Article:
Alternative Fuels

Georgia District Adds 90 Propane School Buses to Fleet

Posted on July 31, 2017
Fulton County Schools’ new Blue Bird propane buses are equipped with three-point belts.
Fulton County Schools’ new Blue Bird propane buses are equipped with three-point belts.

ATLANTA — Fulton County Schools has rolled out 90 new Blue Bird propane autogas-fueled school buses equipped with three-point seat belts.

The school district, which is the fourth-largest in Georgia, said it chose the buses for their safety, environmental, and economic benefits.

“Our new Blue Bird propane buses with three-point seat belts meet our goal to provide the safest and most efficient transportation service for our community,” said Sam Ham, executive director of transportation for Fulton County Schools. “We are the first district in Georgia with three-point seat belts on a regular-route Type C bus."

Ham added that the district expects to save $3,500 in fuel and maintenance costs per propane bus, per year.

“That’s $315,000 that can be allocated elsewhere, like back in the classrooms,” he said.

The new fleet also includes the 10,000th propane school bus manufactured by Blue Bird.

“This propane bus purchase is a milestone for Fulton County Schools as well as for Blue Bird, as we celebrate our 10,000th Blue Bird Vision Propane bus in operation,” said Phil Horlock, president and CEO of Blue Bird Corp. “These propane school buses run on clean fuel, reduce emissions transmitted into the air, and keep our students even safer with our newest feature, the NextGen Blue Bird Seat.”

The buses are equipped with Ford’s 6.8L V10 engine and powered by Roush CleanTech’s propane fuel system.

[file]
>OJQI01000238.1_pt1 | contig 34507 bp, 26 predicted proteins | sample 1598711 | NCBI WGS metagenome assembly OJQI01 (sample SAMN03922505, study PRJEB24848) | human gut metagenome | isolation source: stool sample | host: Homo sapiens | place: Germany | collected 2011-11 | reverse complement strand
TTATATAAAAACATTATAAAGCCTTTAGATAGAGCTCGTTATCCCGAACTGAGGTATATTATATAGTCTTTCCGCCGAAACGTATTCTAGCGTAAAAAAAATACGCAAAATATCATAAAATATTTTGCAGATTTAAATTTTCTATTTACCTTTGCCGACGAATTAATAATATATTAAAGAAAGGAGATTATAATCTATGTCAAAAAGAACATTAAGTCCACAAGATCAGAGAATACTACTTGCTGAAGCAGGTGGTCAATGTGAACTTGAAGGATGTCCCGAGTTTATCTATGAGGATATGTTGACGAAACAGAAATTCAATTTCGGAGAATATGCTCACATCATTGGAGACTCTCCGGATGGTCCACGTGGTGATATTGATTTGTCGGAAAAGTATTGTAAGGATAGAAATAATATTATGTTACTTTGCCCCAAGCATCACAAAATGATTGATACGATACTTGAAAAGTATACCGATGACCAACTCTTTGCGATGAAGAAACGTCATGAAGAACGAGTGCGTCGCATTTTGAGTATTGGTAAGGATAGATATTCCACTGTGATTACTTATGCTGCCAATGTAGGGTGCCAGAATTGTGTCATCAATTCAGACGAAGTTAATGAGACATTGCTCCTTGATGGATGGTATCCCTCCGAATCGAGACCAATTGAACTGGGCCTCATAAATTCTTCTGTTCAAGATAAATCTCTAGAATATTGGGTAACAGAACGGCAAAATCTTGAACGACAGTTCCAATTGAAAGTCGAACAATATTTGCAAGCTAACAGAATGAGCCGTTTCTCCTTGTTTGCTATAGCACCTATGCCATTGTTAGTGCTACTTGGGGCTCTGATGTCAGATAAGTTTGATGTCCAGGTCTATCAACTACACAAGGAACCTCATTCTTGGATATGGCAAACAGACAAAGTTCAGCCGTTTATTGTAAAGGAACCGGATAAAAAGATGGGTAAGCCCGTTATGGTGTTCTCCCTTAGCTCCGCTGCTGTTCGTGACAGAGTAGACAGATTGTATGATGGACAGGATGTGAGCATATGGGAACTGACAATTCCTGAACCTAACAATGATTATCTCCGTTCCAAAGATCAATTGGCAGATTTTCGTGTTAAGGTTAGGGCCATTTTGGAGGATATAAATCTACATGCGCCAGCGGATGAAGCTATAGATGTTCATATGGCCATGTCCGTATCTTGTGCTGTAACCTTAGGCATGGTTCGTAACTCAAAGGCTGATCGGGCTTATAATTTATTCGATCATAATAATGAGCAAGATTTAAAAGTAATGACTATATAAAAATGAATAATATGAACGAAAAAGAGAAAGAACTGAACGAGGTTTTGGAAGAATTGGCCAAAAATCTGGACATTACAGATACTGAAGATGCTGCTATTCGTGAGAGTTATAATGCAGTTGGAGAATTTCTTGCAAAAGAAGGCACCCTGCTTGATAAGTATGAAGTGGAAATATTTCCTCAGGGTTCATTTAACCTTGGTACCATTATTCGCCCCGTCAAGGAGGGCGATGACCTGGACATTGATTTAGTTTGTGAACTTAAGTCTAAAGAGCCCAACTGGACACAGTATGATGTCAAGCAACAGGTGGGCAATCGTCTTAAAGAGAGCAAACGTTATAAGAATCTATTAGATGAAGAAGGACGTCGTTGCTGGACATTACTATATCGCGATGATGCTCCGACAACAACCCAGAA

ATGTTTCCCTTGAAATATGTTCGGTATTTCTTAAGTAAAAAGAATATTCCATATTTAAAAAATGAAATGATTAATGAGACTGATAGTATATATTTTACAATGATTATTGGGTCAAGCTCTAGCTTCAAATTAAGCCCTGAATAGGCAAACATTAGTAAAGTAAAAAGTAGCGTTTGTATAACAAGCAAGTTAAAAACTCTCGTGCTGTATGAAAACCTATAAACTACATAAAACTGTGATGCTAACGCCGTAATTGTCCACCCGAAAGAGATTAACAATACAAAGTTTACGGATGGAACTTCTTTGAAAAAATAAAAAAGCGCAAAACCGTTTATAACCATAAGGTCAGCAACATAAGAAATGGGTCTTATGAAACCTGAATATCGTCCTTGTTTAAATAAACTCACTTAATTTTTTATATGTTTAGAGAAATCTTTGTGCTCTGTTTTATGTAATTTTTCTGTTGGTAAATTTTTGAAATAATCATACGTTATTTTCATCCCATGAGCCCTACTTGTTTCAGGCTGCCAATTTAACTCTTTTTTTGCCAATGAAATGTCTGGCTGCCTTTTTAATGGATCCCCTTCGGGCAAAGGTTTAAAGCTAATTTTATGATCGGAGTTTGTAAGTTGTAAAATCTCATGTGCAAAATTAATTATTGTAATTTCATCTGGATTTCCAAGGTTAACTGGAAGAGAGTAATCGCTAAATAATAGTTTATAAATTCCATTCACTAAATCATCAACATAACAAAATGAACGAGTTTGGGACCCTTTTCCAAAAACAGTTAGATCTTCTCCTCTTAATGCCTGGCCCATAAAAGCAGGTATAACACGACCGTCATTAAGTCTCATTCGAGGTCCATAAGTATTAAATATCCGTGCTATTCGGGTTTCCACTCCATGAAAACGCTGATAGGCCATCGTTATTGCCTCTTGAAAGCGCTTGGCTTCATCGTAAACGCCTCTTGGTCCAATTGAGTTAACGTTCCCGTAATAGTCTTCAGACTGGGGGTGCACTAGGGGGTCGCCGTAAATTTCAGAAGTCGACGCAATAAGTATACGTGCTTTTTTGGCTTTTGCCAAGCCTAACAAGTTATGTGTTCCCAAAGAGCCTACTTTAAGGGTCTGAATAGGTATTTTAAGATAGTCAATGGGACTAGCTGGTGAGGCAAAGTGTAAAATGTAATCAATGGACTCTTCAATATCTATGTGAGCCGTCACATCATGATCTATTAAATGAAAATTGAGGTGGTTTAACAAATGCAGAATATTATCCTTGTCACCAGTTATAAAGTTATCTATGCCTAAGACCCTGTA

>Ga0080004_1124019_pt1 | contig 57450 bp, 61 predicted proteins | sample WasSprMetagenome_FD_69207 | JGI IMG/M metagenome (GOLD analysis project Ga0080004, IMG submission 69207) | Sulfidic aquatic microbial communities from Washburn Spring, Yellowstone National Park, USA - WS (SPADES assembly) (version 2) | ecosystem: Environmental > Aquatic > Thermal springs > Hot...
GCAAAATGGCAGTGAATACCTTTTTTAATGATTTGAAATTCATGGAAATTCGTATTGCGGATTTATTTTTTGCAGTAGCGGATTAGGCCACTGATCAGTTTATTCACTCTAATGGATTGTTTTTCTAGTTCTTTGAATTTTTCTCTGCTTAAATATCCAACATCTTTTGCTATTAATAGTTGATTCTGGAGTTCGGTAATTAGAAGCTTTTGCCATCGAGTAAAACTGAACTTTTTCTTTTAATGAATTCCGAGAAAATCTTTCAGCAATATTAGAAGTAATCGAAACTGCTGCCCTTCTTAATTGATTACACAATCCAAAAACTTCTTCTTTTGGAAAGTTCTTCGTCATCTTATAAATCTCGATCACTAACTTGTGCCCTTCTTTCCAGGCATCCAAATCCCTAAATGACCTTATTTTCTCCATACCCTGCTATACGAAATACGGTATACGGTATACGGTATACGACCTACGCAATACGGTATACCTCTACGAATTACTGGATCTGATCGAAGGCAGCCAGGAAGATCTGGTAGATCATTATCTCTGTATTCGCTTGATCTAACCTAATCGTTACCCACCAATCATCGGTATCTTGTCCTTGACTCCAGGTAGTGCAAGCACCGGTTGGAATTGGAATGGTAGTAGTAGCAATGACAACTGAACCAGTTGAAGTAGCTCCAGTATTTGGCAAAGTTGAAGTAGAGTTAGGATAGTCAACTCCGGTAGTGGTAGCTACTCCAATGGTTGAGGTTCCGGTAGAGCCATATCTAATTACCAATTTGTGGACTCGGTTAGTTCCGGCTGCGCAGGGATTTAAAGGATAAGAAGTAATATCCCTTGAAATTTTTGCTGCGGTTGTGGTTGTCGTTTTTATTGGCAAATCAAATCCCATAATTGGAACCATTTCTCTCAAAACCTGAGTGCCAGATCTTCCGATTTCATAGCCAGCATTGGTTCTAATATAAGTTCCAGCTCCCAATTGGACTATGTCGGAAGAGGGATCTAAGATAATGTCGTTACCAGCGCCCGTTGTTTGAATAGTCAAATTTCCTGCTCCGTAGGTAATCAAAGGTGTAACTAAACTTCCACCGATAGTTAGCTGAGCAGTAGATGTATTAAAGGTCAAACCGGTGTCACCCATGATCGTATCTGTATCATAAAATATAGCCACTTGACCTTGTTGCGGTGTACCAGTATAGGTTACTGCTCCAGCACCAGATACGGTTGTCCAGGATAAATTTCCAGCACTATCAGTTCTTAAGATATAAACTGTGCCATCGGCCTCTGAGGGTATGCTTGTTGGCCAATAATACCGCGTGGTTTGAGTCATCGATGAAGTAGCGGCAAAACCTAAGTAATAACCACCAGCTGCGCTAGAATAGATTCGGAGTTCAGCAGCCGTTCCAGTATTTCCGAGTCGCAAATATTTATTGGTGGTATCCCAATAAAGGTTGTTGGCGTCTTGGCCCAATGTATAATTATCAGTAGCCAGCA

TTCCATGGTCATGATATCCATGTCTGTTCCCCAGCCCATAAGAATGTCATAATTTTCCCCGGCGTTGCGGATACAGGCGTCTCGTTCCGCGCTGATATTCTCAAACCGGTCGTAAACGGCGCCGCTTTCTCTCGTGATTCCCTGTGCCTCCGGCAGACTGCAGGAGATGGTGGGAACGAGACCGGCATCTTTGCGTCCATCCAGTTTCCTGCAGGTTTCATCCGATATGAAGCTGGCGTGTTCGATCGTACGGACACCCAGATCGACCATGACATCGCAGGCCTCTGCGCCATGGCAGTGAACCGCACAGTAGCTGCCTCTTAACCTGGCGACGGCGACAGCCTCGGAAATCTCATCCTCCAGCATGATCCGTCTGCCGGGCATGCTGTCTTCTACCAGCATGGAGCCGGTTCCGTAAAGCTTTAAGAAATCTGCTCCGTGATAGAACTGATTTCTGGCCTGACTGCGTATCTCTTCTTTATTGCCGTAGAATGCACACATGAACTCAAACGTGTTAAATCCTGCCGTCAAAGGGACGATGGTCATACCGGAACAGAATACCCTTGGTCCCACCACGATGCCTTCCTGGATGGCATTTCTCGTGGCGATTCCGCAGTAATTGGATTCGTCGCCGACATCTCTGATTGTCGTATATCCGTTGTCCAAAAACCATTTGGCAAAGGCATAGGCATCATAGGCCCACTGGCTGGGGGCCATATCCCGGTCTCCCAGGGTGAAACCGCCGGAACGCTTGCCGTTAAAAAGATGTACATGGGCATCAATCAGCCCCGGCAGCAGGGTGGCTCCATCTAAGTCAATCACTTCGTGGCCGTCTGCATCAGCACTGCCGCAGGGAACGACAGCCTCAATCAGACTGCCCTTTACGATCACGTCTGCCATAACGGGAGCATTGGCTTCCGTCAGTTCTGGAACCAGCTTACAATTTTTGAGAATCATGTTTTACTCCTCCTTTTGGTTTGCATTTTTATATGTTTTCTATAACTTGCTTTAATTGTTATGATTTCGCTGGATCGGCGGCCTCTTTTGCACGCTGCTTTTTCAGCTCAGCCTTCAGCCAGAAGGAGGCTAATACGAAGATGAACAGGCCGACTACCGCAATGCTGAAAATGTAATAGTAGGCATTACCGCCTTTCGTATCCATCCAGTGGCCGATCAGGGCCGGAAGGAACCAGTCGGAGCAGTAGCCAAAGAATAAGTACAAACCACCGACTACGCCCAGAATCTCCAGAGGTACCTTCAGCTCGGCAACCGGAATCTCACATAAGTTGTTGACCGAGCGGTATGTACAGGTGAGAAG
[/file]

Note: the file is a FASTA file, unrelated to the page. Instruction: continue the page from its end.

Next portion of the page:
“Fulton County Schools’ adoption of propane buses demonstrates its commitment to students, community, and taxpayers through cleaner air and reduced spending,” said Brian Carney, executive director of school bus and customer success for Roush CleanTech. “Because of their low NOx status, propane buses like these will be eligible for funding from the Volkswagen settlement’s Environmental Mitigation Trust, which will fund clean technology that reduces NOx emissions.”

At its transportation facilities in Alpharetta and Fairburn, Fulton County Schools installed two new propane stations to fuel the buses. AmeriGas, the school district’s propane supplier, installed two turnkey fueling stations at no up-front cost. Infrastructure costs were rolled into the district’s price per gallon for propane. The stations’ fueling capabilities will handle the district’s plans to convert its entire fleet of school buses to propane.

The 72-passenger propane buses will begin operation in the 2017-18 school year.

Related Topics: alternative fuels, Blue Bird Corp., emissions, Georgia, propane, seat belts

Comments ( 1 )
  • Adam

     | about 5 months ago

    In Maryland, the price of propane fluctuates too much to be economical for contractors. In the summer prices vary based on demand, and seem to increase in the winter even though demand is down; doesn't make sense. Additionally, we moved away from gasoline buses in the 80's because they were inefficient and unable to cope with the demands of 12-15 duty cycles. So what's changed? Emissions requirements. New regulations have pushed the diesel engine into new territory and robbed them of simplicity, economy, and most importantly, reliability; inherent benefits they once had. The key to successful fleets will be diversity. Doubling-down on any single solution is going to hurt large fleets by making them vulnerable to trends and crisis's. Why do we have to choose only one solution?

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